Filling out accelerator applications, a common question is,
“What makes your company different?”
I think they want us to say something along the lines of
“We make robots that can manufacture anything, including themselves. We promise they will never turn on us and destroy humanity, or at least not until we have experienced several years of straight 10x returns.”
We have developed a new app for social media that lets you know which people within 1,000 yards both smell good and are willing to have sex with you.
I have this suspicion because when I tell people at accelerators that we make adventure games that make you smarter, they cough, figuratively (and occasionally, literally), commenting,
Oh. Educational games. There are already plenty of those on the market.
This is true. You know what else is true? Nobody wants to be dumb. And yet, despite the “plenty of educational games on the market”, the U.S. continues to fare poorly in international comparisons, a chasm continues to exist between the achievement of low-income children and their more affluent peers, enormous numbers of adults fail tests, from pre-employment screening to community college placement exams.
Could it possibly be that those “plenty of educational games on the market” are not meeting that need? That’s a rhetorical question, and I say that fully mindful that I live in a country where millions of people don’t know the meaning of the word “rhetorical”, which is yet another indication of the failure of existing educational games to solve our problems.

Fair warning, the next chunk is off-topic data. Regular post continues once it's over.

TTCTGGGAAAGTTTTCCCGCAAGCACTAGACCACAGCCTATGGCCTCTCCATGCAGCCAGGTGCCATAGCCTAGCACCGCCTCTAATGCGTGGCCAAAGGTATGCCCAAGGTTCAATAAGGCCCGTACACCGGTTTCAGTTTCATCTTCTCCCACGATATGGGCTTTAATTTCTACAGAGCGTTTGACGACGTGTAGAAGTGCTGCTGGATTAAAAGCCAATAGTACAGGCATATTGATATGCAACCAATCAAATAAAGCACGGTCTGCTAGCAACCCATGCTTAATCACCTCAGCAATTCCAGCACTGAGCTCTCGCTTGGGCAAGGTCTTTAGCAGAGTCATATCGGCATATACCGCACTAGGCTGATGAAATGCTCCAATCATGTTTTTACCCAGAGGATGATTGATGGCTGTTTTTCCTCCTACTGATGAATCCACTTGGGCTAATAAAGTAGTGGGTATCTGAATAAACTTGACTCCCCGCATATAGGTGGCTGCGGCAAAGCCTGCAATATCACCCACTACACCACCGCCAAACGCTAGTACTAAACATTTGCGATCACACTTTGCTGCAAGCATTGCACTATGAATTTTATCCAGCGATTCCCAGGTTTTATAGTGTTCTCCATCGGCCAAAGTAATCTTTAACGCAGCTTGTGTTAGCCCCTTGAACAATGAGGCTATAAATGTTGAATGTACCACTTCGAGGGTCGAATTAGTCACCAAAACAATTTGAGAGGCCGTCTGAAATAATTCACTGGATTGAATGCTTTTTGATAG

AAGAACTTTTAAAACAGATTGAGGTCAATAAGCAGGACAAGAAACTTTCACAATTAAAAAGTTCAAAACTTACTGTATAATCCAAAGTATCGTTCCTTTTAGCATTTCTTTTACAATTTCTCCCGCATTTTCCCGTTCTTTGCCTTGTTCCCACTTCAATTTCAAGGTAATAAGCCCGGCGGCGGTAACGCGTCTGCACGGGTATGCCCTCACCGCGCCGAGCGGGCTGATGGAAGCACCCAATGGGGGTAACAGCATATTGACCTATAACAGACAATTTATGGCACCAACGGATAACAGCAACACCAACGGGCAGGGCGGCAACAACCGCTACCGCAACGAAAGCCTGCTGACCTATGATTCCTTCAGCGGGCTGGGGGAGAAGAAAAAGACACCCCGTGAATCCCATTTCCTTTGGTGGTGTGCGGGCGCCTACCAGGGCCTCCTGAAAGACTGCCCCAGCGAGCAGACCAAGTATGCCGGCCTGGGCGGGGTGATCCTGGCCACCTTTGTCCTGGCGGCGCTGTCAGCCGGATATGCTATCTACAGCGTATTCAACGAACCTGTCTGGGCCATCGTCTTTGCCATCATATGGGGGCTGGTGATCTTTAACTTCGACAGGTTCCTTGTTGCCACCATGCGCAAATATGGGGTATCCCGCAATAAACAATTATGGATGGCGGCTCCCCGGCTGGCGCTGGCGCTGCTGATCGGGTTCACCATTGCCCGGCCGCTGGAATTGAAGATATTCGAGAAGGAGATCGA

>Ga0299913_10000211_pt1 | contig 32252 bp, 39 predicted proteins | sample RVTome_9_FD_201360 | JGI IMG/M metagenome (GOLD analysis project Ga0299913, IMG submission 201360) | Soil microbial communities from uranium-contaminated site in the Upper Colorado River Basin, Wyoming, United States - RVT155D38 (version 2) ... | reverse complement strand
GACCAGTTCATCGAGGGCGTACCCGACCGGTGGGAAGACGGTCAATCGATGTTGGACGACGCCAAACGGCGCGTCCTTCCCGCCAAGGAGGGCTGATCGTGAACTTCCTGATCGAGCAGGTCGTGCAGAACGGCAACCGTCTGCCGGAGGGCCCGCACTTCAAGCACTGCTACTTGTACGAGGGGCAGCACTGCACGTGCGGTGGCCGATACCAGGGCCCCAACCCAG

Years ago, when I started using a web browser, it was Netscape Navigator. Anyone use that any more? It has been replaced by Firefox, Internet Explorer and Google Chrome.
When I started making web pages, I used Netscape Composer. The big players in that field now are Wordpress, Adobe, with Dreamweaver, blogspot and Movable Type may still be in there somewhere.
As a search engine, both Altavista and Yahoo were years ahead of Google – and yet …
My point is that doing something to better meet people’s needs is a perfectly fine strategy.
It’s also less likely to result in killer robots chasing you down a dark alley or strangers sniffing you trying to figure out if you are “Sadie783: Wearing Calvin Klein cologne, on the corner of 6th and Wilshire”.